But, like other Korngold operas (including Die tote Stadt), Violanta never reached Britain. So Opera North, with characteristic enterprise, was not so much reviving it as resurrecting it, in last week's concert performance given to mark the centenary of Korngold's birth.
Violanta might be thought of as a piece of Austro-Geman verismo. Like Boito's La Gioconda (also recently revived by Opera North), it is set in Venice at carnival time, and it is a story of revenge, passion and murder. Alfonso, a Neapolitan prince, is in Venice for the occasion. He is the man who seduced Violanta's sister, who then committed suicide. Violanta is eager for vengeance. She has made an assignation with him, and wants her husband, Simone, to kill him when she gives the signal. He agrees, but when she meets Alfonso, she realises that she is in love with him. When Simone appears, dagger in hand at the appointed moment, she throws herself in front of Alonso, and dies in his stead.
The work has obvious affinities with near-contemporary one-acters like Puccini's Il tabarro and, especially, A Florentine Tragedy by Korngold's teacher, Alexander Zemlinsky. But it also exists, like so much German opera, in the shadow of Tristan. The sinister interaction of love and death, which reached an expressionist extreme in Salome, is also a theme of Violanta. Korngold's youth was anything but dissipated, and it is certainly a matter for amazement that such an innocent could have so effectively conjured up an intense atmosphere of passion and sensuality.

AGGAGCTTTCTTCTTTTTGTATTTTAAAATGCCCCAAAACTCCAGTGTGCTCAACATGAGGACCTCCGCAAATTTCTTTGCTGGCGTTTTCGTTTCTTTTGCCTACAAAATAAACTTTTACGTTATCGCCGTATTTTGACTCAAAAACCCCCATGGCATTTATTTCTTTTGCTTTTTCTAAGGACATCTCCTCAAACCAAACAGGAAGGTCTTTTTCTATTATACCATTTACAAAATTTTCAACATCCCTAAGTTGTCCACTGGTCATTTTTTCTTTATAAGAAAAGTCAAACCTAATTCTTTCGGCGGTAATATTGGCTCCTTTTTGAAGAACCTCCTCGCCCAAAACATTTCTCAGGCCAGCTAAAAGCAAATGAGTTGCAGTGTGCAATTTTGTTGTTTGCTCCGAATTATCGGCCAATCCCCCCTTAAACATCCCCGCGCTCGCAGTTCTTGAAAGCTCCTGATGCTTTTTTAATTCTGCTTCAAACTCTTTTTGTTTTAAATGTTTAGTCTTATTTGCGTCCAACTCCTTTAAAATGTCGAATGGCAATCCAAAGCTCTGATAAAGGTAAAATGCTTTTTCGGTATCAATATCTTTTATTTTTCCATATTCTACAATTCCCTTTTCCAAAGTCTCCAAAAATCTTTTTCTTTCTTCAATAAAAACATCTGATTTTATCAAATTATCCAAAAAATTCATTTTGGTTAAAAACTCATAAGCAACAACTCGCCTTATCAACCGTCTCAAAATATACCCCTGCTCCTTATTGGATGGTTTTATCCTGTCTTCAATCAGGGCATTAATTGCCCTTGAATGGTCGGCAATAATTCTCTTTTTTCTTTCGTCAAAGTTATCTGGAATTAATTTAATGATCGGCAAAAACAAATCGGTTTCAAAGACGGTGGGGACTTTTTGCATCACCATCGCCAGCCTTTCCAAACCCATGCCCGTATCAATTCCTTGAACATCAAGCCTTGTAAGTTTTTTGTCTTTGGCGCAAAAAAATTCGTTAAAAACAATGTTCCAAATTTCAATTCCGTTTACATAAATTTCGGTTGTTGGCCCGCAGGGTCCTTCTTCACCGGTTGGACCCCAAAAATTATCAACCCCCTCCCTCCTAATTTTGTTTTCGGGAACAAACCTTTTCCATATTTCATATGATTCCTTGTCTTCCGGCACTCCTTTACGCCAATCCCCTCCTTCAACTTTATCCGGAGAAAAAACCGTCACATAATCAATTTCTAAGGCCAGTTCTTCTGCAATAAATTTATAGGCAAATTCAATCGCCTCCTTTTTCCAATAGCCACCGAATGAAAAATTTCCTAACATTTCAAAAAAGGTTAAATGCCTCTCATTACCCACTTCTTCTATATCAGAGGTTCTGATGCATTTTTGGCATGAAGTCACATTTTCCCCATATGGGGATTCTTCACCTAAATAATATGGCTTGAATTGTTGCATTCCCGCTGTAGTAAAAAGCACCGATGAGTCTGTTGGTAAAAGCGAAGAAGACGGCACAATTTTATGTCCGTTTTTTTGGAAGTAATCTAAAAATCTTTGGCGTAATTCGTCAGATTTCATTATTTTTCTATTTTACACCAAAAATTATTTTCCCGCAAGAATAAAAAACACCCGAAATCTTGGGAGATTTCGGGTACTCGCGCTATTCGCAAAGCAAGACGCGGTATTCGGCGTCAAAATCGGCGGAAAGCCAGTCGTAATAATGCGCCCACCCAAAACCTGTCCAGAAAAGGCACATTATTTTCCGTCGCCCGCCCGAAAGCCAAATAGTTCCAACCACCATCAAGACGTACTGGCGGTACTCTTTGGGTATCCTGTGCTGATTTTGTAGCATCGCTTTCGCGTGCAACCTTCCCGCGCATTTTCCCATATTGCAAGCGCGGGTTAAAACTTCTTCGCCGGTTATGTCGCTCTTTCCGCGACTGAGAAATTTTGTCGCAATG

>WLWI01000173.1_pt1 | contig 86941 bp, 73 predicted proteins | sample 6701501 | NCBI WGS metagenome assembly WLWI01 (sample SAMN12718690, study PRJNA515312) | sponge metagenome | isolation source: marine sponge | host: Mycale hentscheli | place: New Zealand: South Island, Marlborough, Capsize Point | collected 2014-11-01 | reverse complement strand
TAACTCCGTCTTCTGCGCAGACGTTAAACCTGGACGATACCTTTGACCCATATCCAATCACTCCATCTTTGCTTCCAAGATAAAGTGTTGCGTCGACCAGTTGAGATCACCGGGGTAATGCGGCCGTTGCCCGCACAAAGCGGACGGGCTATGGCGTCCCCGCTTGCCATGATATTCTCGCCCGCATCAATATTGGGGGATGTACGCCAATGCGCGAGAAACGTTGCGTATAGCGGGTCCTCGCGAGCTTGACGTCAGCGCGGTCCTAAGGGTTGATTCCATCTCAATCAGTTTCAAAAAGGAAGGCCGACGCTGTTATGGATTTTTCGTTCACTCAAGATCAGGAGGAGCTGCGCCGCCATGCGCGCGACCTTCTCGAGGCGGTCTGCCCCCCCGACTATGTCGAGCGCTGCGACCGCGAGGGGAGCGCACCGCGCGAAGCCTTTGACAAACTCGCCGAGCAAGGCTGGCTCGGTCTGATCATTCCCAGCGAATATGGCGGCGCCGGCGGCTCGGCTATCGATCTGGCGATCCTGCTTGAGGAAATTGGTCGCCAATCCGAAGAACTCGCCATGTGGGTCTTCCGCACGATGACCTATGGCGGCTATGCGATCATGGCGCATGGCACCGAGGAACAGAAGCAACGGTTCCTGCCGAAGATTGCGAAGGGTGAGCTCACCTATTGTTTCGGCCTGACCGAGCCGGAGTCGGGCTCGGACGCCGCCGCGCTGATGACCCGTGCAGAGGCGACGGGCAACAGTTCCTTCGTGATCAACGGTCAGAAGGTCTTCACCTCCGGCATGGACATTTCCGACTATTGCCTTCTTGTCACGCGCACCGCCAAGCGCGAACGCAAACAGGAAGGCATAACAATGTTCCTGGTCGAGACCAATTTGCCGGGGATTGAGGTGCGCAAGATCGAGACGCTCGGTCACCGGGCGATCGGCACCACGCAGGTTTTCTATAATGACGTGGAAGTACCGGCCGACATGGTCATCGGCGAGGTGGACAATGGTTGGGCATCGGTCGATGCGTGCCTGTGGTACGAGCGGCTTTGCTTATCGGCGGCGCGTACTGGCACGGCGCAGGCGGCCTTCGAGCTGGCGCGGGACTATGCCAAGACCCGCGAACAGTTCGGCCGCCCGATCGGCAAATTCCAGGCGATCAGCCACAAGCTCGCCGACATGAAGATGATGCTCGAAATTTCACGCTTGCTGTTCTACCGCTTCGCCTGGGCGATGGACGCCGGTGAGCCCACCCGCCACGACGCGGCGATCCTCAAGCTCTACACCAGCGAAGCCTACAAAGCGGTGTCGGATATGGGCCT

The 75-minute piece is beautifully constructed and balanced. It was an inspired stroke for Korngold to have added to the original libretto a scene in which Barbara, Violanta's old nurse, sings her a lullaby as she agitatedly awaits the arrival of Alfonso. This provides a quiet interlude before the sustained confrontation between the two which makes up the opera's second half and moves towards its climax in a superb love duet, abruptly ended by Simone's fateful calls.
The work got an aptly passionate and committed performance from all concerned, most notably Janice Cairns in the title role. Alas, her voice now shows signs of wear and tear, and turns harsh under pressure. As Alfonso, the tenor lover, Hans Aschenbach had trouble with his top notes, but sang his eloquent confessional aria with sensitivity, making the most of limited vocal resources. The most dependable singing came from Jonathan Summers as the gloomy, unloved husband, and from Stuart Kale and Liane Keegan in smaller roles.
Inevitably, it was a night for the orchestra too, and Paul Daniel, making his last appearance in Leeds as the company's music director (no replacement yet in sight) before moving on to ENO, obtained a suitably lush and colourful account of the score. Apart from occasional lighting variations and some rather feeble back projections, there was little sign of the previously advertised "semi-staging". But an enthusiastic reception showed that Violanta is definitely a piece worth resuscitating. Londoners will have a chance to decide for themselves when Opera North bring it to the Proms (and Radio 3) on 24 July.
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